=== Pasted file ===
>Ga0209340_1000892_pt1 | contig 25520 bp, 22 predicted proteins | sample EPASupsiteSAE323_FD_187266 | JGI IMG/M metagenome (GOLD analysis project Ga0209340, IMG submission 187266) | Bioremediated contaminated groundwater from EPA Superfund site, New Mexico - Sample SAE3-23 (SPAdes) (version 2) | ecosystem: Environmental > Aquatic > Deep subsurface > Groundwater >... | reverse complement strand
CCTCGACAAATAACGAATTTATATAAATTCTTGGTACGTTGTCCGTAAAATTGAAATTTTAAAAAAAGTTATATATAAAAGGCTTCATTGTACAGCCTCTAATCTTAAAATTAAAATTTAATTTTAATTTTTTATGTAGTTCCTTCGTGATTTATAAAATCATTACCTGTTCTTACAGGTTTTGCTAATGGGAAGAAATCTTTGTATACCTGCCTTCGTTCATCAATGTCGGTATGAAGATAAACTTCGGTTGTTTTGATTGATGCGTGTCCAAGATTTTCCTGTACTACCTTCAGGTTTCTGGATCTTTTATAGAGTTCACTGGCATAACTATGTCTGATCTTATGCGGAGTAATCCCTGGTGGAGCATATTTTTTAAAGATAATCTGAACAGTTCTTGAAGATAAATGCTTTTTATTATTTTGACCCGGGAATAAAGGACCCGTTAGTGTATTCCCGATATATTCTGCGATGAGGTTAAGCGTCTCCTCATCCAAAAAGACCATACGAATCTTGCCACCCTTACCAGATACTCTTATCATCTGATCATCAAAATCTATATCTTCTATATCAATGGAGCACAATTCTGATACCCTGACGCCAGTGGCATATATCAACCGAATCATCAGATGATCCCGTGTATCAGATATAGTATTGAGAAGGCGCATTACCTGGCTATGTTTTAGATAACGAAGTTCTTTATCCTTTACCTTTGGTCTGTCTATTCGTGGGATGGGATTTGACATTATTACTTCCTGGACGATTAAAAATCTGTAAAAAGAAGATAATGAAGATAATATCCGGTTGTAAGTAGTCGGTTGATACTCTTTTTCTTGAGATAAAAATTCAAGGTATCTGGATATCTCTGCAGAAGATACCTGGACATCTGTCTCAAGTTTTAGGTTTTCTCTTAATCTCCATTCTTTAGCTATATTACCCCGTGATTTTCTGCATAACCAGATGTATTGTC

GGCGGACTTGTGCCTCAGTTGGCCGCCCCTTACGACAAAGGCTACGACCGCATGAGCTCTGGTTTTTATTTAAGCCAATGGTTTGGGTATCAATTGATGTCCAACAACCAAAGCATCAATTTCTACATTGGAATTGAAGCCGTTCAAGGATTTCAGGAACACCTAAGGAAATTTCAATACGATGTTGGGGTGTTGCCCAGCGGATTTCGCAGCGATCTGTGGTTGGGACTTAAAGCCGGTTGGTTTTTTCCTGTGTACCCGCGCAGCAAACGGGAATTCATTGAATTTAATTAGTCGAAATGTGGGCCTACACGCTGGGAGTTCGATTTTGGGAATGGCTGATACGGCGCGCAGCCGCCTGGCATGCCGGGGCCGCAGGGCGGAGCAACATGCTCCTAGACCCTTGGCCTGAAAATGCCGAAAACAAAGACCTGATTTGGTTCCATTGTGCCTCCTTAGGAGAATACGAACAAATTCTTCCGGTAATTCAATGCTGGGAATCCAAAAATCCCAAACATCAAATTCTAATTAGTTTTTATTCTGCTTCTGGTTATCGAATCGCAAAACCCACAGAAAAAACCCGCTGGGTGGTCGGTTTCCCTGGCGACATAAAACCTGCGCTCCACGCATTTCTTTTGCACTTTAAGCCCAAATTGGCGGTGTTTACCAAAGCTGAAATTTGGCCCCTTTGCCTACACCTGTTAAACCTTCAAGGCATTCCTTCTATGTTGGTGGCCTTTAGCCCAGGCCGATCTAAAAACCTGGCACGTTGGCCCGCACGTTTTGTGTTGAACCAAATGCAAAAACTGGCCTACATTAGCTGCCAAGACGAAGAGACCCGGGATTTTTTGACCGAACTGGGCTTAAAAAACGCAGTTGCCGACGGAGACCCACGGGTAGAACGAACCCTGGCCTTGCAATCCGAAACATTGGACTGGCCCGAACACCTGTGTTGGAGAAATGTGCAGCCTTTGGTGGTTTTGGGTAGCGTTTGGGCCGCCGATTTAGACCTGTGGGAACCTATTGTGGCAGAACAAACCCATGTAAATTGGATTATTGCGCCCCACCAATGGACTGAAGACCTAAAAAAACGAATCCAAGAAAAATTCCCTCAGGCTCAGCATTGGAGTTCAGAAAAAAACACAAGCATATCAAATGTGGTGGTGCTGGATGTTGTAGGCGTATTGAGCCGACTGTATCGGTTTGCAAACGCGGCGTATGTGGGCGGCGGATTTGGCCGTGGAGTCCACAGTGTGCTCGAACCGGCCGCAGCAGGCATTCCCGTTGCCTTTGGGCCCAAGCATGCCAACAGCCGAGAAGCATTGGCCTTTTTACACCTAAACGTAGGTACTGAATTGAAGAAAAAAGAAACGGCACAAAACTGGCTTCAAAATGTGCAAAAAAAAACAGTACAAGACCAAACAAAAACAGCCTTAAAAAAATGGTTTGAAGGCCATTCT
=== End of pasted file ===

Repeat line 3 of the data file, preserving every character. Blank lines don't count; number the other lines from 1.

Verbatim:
GGCGGACTTGTGCCTCAGTTGGCCGCCCCTTACGACAAAGGCTACGACCGCATGAGCTCTGGTTTTTATTTAAGCCAATGGTTTGGGTATCAATTGATGTCCAACAACCAAAGCATCAATTTCTACATTGGAATTGAAGCCGTTCAAGGATTTCAGGAACACCTAAGGAAATTTCAATACGATGTTGGGGTGTTGCCCAGCGGATTTCGCAGCGATCTGTGGTTGGGACTTAAAGCCGGTTGGTTTTTTCCTGTGTACCCGCGCAGCAAACGGGAATTCATTGAATTTAATTAGTCGAAATGTGGGCCTACACGCTGGGAGTTCGATTTTGGGAATGGCTGATACGGCGCGCAGCCGCCTGGCATGCCGGGGCCGCAGGGCGGAGCAACATGCTCCTAGACCCTTGGCCTGAAAATGCCGAAAACAAAGACCTGATTTGGTTCCATTGTGCCTCCTTAGGAGAATACGAACAAATTCTTCCGGTAATTCAATGCTGGGAATCCAAAAATCCCAAACATCAAATTCTAATTAGTTTTTATTCTGCTTCTGGTTATCGAATCGCAAAACCCACAGAAAAAACCCGCTGGGTGGTCGGTTTCCCTGGCGACATAAAACCTGCGCTCCACGCATTTCTTTTGCACTTTAAGCCCAAATTGGCGGTGTTTACCAAAGCTGAAATTTGGCCCCTTTGCCTACACCTGTTAAACCTTCAAGGCATTCCTTCTATGTTGGTGGCCTTTAGCCCAGGCCGATCTAAAAACCTGGCACGTTGGCCCGCACGTTTTGTGTTGAACCAAATGCAAAAACTGGCCTACATTAGCTGCCAAGACGAAGAGACCCGGGATTTTTTGACCGAACTGGGCTTAAAAAACGCAGTTGCCGACGGAGACCCACGGGTAGAACGAACCCTGGCCTTGCAATCCGAAACATTGGACTGGCCCGAACACCTGTGTTGGAGAAATGTGCAGCCTTTGGTGGTTTTGGGTAGCGTTTGGGCCGCCGATTTAGACCTGTGGGAACCTATTGTGGCAGAACAAACCCATGTAAATTGGATTATTGCGCCCCACCAATGGACTGAAGACCTAAAAAAACGAATCCAAGAAAAATTCCCTCAGGCTCAGCATTGGAGTTCAGAAAAAAACACAAGCATATCAAATGTGGTGGTGCTGGATGTTGTAGGCGTATTGAGCCGACTGTATCGGTTTGCAAACGCGGCGTATGTGGGCGGCGGATTTGGCCGTGGAGTCCACAGTGTGCTCGAACCGGCCGCAGCAGGCATTCCCGTTGCCTTTGGGCCCAAGCATGCCAACAGCCGAGAAGCATTGGCCTTTTTACACCTAAACGTAGGTACTGAATTGAAGAAAAAAGAAACGGCACAAAACTGGCTTCAAAATGTGCAAAAAAAAACAGTACAAGACCAAACAAAAACAGCCTTAAAAAAATGGTTTGAAGGCCATTCT